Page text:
Thursday, 28 October 2010


Another article from earlier in the week in the Indescribablyboring discusses the crisis among brewers who are struggling to sell beer and who are seeing pubs closed up and down the country.

I'm a big fan of English beer. I believe it to be a wholesome and good thing which is only abused by a minority and which could do much to address a range of social ills in ways I could go on for at great length - but not now and not here. The problem with the brewing industry appears to me to be two-fold, with a third reason tacked on for a full picture.

1. Pubcos have destroyed the local pub by charging prohibitive rents to tenants and forcing them to purchase overpriced rubbish from them, rather than seeking the long term success of pubs as an investment. That much is known and discussed generally and sadly nothing has been done to stop this ridiculous destruction of a major business and social sector in our country.

2. Pubcos can't have all the blame. The simple, bald truth is that beer is overpriced in many pubs. In my area a pint for £3 is cheap. Any less and it feels like Christmas. Businesses will claim that they have to charge this to make ends meet but they have forgotten an alternative, successful business plan. Sensibly priced products often sell in greater quantities and encourage people to return. I go to the pub once a month (pity me!) for an evening out. I enjoy several pints and have a good time. I go once a month because it costs too much to go more often. If I could buy a pint for, say, £2.50, I would probably think nothing of going to the pub more often. Its pure psychology: if I can have a night out for a tenner I will feel good. Any more and I will consider it expensive.

For those pub owners who decry me, please tell me why I can get a pint in Liverpool for £2 or in Newcastle for £2.40? Sure, these cities are cheaper than the Cotswolds but not that much cheaper.

Beer is not a premium product, despite the recent efforts of some brewers who have started marketing some of their products as drinks to go with food. Beer is a simple pleasure and should be sold and priced as such.

3. The final reason which emerges from point (2) above is that beer is too strong. Most people drive everywhere and most drive to the pub. I like a pint but I live in the middle of nowhere. If I am to be encouraged to go to a pub I want a pint - a nice one, mind, not 0% Eurofizz. Also, weaker beer tends to be cheaper AND it encourages a degree more sobriety.

If you think it can't be done and you live in the south east (and some blessed parts farther afield) try a pint of Fullers Chiswick Bitter. It's great, weaker than the usual pint and usually a bit cheaper - though sadly not always as cheap as it could or should be.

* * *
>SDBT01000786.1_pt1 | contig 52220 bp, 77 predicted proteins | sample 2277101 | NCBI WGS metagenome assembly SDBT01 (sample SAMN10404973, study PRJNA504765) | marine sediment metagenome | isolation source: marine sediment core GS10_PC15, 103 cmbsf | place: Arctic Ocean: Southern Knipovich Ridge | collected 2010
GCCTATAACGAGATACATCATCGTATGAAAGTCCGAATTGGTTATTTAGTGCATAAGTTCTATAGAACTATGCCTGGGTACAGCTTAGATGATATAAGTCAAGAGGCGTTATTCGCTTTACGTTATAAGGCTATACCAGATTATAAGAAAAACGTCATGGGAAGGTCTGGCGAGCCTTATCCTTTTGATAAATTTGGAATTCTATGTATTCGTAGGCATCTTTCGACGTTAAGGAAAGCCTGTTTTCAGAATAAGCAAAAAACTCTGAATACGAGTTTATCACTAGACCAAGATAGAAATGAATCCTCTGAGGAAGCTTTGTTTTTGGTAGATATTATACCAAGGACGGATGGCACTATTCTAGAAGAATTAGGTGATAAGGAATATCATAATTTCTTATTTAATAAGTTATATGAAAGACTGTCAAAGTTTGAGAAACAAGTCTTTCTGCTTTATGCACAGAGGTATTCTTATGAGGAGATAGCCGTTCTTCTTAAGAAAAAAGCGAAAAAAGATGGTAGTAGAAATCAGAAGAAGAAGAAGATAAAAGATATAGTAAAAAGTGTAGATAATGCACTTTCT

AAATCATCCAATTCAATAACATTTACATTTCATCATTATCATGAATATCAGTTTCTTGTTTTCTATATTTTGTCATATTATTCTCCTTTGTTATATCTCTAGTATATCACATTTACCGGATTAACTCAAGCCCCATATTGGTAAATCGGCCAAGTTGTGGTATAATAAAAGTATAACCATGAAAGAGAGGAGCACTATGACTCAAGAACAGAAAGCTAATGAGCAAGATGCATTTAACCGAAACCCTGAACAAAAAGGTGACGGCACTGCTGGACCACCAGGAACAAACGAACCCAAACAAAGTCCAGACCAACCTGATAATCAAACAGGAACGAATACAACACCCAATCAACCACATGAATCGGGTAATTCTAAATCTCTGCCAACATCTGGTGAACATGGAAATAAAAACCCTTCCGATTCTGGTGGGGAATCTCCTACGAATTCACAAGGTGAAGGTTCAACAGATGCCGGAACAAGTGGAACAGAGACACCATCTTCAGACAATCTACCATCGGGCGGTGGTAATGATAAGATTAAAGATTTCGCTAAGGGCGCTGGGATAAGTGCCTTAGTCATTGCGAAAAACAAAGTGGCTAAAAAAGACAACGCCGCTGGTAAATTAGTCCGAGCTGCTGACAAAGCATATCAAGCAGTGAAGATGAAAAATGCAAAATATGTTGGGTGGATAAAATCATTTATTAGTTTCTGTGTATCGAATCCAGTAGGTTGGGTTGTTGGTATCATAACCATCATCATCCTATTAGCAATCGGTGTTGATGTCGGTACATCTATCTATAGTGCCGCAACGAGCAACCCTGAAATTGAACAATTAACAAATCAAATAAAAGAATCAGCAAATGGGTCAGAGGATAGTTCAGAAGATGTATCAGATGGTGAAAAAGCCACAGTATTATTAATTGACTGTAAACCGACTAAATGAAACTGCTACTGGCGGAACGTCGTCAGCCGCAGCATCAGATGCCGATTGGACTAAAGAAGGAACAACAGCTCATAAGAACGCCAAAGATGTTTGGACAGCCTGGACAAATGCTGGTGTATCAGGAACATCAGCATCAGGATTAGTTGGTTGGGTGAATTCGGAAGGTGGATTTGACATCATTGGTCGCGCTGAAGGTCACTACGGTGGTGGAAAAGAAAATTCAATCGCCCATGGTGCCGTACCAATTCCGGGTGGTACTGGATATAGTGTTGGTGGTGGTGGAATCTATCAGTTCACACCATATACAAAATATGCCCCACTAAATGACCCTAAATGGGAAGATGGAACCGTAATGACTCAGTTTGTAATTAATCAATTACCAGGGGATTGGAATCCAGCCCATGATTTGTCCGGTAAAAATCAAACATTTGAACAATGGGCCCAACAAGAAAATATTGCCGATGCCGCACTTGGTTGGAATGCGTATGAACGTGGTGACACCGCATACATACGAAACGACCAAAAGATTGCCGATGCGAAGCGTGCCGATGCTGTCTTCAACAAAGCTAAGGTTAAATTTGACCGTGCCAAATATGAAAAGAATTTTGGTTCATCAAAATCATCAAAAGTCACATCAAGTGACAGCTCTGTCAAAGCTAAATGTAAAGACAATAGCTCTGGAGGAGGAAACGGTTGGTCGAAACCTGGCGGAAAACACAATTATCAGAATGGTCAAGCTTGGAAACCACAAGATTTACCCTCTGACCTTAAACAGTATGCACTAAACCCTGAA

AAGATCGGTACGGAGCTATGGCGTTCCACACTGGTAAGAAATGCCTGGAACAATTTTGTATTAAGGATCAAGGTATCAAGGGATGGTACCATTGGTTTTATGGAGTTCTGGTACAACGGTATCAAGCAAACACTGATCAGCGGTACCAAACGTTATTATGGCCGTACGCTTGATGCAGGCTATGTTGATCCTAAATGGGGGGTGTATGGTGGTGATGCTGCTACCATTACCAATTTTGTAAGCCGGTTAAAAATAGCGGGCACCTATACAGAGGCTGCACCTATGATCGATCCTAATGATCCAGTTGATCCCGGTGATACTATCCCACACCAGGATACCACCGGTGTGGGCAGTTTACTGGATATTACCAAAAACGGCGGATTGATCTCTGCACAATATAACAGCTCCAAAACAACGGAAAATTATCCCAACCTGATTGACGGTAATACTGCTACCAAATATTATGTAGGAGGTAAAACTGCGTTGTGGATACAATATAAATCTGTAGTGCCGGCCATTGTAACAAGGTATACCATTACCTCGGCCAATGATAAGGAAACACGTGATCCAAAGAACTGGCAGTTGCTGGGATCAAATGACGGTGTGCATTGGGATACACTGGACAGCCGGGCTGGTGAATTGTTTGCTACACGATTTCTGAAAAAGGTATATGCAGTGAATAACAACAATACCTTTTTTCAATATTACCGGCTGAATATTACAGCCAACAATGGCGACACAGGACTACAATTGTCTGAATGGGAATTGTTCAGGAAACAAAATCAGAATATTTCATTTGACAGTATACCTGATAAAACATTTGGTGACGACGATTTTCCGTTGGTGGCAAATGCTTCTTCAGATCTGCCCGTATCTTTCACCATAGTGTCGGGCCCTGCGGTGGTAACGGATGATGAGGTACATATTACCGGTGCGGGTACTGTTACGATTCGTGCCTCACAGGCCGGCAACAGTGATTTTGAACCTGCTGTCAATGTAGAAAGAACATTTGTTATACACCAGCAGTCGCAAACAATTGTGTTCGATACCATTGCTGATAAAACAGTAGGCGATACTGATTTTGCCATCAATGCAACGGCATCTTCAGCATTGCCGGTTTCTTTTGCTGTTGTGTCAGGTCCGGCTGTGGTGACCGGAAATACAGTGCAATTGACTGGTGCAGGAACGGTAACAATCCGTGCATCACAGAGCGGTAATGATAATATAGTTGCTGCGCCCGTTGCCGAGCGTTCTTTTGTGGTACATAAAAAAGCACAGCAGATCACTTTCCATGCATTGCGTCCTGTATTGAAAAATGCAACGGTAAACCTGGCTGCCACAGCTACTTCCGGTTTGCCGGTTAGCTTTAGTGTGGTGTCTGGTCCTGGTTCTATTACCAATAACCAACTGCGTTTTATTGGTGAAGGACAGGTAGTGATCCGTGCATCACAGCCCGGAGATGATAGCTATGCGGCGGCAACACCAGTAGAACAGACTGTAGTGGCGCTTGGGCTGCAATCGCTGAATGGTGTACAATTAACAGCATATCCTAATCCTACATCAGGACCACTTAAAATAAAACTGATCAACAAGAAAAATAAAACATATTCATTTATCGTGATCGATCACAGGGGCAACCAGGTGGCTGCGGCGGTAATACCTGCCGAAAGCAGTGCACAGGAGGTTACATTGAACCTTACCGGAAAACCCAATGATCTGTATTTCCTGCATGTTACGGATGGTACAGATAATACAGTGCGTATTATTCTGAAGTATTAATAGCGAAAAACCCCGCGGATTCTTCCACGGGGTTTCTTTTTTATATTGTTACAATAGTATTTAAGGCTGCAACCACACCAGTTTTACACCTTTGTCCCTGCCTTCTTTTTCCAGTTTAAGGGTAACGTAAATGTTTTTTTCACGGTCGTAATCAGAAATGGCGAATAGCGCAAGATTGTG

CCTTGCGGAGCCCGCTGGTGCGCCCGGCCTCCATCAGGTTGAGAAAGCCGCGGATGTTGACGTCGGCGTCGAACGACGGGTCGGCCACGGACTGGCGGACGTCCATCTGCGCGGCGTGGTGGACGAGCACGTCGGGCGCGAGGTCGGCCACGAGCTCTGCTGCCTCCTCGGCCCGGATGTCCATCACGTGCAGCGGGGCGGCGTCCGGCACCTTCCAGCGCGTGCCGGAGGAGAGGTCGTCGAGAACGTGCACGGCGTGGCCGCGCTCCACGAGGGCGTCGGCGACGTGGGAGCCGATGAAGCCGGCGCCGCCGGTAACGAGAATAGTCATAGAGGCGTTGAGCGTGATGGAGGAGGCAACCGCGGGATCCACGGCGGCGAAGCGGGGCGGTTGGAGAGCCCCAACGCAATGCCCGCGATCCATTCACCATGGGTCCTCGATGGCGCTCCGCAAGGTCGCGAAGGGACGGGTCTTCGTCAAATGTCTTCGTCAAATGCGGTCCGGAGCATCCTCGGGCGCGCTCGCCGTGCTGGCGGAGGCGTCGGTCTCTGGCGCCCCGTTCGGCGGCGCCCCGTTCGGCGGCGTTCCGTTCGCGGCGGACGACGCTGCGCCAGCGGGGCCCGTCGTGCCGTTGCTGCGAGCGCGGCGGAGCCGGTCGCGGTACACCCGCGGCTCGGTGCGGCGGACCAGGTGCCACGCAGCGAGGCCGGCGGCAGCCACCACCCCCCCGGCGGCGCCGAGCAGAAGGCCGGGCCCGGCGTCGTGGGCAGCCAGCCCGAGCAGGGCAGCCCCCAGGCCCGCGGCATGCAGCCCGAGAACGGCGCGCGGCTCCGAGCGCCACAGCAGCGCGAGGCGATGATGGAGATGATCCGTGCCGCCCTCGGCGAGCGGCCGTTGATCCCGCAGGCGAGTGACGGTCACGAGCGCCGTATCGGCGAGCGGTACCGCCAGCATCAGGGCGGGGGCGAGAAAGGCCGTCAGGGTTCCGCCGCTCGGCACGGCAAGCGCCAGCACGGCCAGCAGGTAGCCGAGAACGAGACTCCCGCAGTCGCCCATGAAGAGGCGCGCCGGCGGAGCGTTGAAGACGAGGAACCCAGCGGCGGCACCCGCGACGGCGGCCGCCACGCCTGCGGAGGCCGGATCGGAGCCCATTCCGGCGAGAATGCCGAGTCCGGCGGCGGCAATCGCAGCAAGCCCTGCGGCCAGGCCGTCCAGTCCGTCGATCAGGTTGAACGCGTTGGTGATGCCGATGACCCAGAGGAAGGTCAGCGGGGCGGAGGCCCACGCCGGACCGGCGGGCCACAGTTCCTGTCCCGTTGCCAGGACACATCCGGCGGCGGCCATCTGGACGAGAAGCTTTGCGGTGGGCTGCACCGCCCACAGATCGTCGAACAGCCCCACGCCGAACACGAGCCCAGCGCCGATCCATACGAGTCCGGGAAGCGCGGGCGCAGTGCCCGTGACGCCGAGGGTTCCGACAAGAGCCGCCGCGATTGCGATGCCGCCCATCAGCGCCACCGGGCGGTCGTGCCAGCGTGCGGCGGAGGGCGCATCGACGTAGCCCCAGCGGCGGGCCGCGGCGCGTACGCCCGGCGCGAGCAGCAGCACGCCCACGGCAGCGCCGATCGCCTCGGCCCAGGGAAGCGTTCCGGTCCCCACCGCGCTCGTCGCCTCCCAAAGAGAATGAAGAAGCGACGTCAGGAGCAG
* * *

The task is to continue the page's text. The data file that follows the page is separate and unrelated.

Let me finish by being absolutely clear: I am not encouraging heavy drinking or debauchery as the Tory Daily Mail crowd would have it but I would like to see pubs stay open and thrive. I do stuff in my village and having a local pub to meet in for various events strengthens a community. We lost our pub in January but people are working hard to get it reopened because everyone recognises how important it is to have a good local.

At the moment dozens of pubs close every week so it is as clear as the nose on your visage that the existing model is wrong. Its not quite a crisis on a par with the credit crunch or global warming but it is important to communities - urban and rural - across the country.

Of course now I really fancy a pint...


  1. According to the Lancet "Alcohol is more harmful than heroin or crack" ( so maybe the big pubcos are actually doing society a good turn by pricing themselves into oblivion?

    Anyway why not do what what every half decent meth-head does and start making your own, of course in your case that means brewing beer, not illegal substances, after all you are over 40 and thus it is allowed ...

  2. Dr Zep, it is my dearest wish to brew my own beer but sadly time and space in my little house preclude this.

    As for alcohol being more dangerous than other substances, I agree that it can be dangerous but properly brewed beer also contains many nutrients and it is far less dangerous than, say, mass produced cider or spirits. Remember that 200 years ago everyone drank beer because it was healthy and the water was foul. 200-odd years ago our forebears seem to have achieved rather a lot despite this habit.

    The essence of my argument is that alcohol can be dangerous but, as with anything, moderation reduces risk.

    I remember Viz once had a top tip which warned people to keep teabags out of the reach of children because several dry teabags stuffed down an infant's throat could kill them. It's an absurd example but it shows that using just an iota of common sense solves a number of problems.

    A pint will invariably do me less harm than a crack pipe...